Saturday, January 26, 2013

"We children stood completely in awe of her."

In September 1895 Martha Francis Davis accompanied her brother, his children, and Sallie’s body back to Austin. It is not clear if Jim Hogg had asked her, or if she had volunteered to help care for his motherless brood. But she took over, and what had been a merry and rambunctious household soon changed. Ima wrote that her aunt “was evidently not prepared by experience or nature to have charge of such undisciplined children as she found us to be. While Father was away from home during the day, she was using all her strength of will and ingenuity to train the two younger boys and myself. She believed in giving us chores and filing every idle moment when out of school, with some duties. She was a woman of great intellectual attainments, high ideals and determination. She had been a beauty in her day, a belle and a leader. Her efforts served mainly to make the children unhappy.”

For example, when a little boy said to 13-year-old Ima, “That’s a pretty dress you have on, and you look pretty in it.” Aunt Fannie said: “Ima, you are not pretty. You will never be pretty, and you must never let anyone tell you so.”

It was Aunt Fannie who told Ima that she must never marry. In her eighties, when someone asked “Miss Ima” why she had never married, she said, “When I was a girl, tuberculosis was thought to be hereditary. My mother died of tuberculosis, and I thought I should never have children.”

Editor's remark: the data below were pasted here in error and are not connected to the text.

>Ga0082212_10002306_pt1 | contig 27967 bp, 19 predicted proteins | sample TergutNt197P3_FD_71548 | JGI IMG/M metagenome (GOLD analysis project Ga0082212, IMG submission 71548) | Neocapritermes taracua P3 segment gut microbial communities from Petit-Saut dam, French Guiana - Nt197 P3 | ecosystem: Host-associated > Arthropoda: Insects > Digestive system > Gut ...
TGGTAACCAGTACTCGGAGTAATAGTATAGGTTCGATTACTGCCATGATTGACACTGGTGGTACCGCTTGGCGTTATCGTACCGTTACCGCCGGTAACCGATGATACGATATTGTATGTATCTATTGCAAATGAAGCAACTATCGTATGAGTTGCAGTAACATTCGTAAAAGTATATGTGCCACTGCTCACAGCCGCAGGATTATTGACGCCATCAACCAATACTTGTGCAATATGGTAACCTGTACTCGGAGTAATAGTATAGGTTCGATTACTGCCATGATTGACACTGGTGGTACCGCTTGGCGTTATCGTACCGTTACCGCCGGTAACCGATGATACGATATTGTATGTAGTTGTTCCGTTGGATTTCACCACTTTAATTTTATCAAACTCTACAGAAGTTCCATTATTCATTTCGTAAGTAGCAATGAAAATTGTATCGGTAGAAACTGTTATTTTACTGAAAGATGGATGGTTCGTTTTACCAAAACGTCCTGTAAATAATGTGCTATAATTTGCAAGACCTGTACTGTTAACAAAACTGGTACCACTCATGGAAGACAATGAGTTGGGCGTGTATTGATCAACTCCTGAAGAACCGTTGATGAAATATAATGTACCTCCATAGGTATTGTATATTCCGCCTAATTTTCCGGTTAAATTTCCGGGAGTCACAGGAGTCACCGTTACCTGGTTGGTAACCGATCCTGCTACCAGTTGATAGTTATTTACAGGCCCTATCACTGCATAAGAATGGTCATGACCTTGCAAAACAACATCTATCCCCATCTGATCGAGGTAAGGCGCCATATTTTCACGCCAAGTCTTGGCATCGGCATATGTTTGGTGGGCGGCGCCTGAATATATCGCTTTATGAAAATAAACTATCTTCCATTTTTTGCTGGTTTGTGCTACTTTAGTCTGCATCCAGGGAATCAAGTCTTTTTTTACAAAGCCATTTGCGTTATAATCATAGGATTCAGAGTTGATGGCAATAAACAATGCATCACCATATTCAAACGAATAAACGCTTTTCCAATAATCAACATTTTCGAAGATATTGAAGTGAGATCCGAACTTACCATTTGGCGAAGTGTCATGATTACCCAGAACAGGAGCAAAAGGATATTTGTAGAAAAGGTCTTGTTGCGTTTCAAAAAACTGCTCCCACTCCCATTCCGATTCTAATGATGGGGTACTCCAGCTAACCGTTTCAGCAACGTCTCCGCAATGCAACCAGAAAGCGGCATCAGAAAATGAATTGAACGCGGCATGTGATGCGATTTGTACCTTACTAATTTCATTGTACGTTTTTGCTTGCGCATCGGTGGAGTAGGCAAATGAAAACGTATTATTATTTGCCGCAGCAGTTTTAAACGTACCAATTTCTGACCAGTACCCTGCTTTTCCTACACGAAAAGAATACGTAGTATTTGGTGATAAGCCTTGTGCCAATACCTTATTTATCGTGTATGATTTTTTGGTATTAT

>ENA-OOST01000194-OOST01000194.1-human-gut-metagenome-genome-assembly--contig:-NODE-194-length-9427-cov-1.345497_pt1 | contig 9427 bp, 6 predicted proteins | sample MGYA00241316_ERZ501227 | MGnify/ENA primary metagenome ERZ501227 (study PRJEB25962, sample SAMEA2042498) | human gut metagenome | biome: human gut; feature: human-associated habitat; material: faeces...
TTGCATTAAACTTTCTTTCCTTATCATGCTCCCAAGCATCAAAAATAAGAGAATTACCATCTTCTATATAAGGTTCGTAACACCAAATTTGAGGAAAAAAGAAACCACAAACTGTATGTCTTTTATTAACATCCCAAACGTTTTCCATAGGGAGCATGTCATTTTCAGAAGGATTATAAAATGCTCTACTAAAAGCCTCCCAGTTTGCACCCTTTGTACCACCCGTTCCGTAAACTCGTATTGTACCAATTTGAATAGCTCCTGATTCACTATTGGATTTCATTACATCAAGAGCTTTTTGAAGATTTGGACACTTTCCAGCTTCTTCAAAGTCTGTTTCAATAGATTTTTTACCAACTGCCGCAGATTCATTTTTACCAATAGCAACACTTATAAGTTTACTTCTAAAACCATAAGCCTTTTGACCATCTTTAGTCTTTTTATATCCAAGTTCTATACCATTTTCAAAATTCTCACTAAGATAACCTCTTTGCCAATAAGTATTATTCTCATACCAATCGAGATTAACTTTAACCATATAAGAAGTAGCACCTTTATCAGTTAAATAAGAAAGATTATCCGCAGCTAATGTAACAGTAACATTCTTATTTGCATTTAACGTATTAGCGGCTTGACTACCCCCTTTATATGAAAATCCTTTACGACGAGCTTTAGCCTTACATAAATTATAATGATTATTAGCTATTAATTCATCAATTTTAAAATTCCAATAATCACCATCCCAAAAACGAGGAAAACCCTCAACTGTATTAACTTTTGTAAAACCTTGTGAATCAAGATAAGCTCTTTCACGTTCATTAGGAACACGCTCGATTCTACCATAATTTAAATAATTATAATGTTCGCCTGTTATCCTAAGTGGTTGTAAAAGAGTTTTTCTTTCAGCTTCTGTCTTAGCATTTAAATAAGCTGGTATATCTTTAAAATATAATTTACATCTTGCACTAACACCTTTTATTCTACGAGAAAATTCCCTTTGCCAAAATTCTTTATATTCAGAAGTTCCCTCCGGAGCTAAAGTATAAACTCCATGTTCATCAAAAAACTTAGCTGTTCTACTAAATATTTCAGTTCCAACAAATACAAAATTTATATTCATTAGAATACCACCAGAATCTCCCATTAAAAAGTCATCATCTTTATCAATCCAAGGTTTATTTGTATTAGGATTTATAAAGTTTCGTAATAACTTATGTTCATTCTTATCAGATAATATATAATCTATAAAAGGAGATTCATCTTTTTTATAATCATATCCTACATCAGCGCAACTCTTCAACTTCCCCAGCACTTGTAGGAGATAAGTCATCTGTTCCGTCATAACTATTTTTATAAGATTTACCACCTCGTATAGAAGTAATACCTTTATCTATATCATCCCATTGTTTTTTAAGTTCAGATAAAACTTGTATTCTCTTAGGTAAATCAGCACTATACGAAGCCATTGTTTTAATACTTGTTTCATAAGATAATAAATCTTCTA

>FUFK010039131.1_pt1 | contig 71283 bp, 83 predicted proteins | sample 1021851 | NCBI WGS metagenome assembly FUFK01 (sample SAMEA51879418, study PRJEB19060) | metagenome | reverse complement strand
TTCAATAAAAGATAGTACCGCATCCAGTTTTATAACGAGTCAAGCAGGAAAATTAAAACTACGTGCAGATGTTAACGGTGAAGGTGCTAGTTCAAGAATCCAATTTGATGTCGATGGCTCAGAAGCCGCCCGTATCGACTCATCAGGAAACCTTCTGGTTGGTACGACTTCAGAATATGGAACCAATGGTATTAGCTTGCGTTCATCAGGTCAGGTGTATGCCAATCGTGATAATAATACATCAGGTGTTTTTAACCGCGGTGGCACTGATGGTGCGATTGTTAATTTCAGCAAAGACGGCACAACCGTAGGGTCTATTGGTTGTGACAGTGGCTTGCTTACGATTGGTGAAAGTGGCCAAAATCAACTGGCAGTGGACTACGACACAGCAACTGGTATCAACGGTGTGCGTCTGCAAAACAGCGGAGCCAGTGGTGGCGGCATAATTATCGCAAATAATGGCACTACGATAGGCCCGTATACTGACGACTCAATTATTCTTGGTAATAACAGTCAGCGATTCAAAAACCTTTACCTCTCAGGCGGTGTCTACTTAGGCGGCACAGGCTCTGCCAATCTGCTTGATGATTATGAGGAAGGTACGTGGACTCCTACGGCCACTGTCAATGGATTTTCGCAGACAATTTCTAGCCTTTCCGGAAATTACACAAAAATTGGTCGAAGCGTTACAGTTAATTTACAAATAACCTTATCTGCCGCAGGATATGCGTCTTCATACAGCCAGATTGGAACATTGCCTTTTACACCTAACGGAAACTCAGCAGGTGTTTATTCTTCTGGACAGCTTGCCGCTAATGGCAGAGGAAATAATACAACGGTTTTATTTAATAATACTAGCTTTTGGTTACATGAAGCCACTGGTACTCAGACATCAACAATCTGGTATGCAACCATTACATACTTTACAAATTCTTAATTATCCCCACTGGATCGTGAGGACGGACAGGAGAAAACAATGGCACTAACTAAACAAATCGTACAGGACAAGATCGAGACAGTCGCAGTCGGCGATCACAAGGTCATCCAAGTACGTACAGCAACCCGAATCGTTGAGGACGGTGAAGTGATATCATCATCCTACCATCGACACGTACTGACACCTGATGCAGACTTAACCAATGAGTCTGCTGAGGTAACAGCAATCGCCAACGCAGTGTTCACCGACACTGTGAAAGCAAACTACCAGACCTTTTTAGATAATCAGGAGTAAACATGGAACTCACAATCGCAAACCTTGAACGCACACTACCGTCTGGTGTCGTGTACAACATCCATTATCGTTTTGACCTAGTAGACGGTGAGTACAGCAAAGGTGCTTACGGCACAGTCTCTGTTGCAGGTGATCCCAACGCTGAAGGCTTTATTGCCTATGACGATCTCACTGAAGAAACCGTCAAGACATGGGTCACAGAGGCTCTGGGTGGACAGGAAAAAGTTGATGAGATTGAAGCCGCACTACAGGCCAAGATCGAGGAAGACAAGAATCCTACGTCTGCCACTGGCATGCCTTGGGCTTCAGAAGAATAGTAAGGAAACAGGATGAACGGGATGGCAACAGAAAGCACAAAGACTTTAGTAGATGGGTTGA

Then, with wry humor, she made light of it:  “But, you know, it’s just as well. I always liked a handsome man, and none of my beaux was any good! But I do regret the children.”
In her memoir, Ima wrote more about her formidable aunt: Aunt Fannie “was a constant reader and flattered herself that she could entertain the boys successfully with Plutarch’s Lives and juvenile versions of the lives of heroes. So she read aloud whenever she was able to seize any opportunity. She had been brought up with brothers, I am sure, as lively as these little boys, but evidently did not understand their nature. . . . Father must have sensed the depressing effect she had on the children.”
         The Hogg children never breathed a word of complaint to their father. But Jim Hogg made a decision: he would put the younger children in boarding school. Six weeks after Sallie’s death, Ima, Mike, and Tom, escorted by Aunt Fannie, left Austin on the train for San Marcos and the Coronal Institute. A private Hill Country school founded in 1868, the Coronal had about 300 students in grades 1-12. But for children who had so recently lost their mother, it must have been a traumatic experience to be suddenly uprooted from home and placed in the unfamiliar surroundings of a boarding school.